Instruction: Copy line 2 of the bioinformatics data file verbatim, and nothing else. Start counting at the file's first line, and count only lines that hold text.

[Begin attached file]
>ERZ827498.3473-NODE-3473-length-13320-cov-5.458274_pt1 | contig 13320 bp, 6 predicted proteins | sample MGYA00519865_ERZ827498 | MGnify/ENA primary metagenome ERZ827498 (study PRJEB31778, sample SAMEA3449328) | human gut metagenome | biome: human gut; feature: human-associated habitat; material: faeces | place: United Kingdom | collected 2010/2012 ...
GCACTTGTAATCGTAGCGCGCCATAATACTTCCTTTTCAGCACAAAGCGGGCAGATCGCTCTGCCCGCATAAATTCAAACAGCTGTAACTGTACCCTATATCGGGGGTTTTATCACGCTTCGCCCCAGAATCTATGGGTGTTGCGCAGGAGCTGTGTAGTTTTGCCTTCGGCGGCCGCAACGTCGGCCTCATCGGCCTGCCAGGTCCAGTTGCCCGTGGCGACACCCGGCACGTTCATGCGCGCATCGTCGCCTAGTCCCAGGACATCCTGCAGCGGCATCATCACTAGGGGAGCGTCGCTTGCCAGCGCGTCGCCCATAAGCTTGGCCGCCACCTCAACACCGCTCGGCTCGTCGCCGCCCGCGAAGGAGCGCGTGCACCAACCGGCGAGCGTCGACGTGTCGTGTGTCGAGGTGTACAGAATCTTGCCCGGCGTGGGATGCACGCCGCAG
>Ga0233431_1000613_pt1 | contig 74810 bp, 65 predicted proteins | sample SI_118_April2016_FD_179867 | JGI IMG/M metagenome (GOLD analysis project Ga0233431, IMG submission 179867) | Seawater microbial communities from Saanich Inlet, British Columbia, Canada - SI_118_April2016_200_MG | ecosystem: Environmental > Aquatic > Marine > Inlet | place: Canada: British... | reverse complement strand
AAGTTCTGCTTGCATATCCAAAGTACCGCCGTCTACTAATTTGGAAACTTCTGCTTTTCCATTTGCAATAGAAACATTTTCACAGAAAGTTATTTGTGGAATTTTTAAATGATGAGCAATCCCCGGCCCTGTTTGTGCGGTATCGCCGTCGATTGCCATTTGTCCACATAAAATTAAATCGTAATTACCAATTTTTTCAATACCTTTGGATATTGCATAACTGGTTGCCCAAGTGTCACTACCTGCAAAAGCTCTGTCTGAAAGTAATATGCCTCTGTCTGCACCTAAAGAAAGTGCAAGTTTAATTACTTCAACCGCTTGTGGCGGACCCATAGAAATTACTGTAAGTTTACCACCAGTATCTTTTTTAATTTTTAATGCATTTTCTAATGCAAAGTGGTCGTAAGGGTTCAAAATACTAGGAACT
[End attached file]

GCACTTGTAATCGTAGCGCGCCATAATACTTCCTTTTCAGCACAAAGCGGGCAGATCGCTCTGCCCGCATAAATTCAAACAGCTGTAACTGTACCCTATATCGGGGGTTTTATCACGCTTCGCCCCAGAATCTATGGGTGTTGCGCAGGAGCTGTGTAGTTTTGCCTTCGGCGGCCGCAACGTCGGCCTCATCGGCCTGCCAGGTCCAGTTGCCCGTGGCGACACCCGGCACGTTCATGCGCGCATCGTCGCCTAGTCCCAGGACATCCTGCAGCGGCATCATCACTAGGGGAGCGTCGCTTGCCAGCGCGTCGCCCATAAGCTTGGCCGCCACCTCAACACCGCTCGGCTCGTCGCCGCCCGCGAAGGAGCGCGTGCACCAACCGGCGAGCGTCGACGTGTCGTGTGTCGAGGTGTACAGAATCTTGCCCGGCGTGGGATGCACGCCGCAG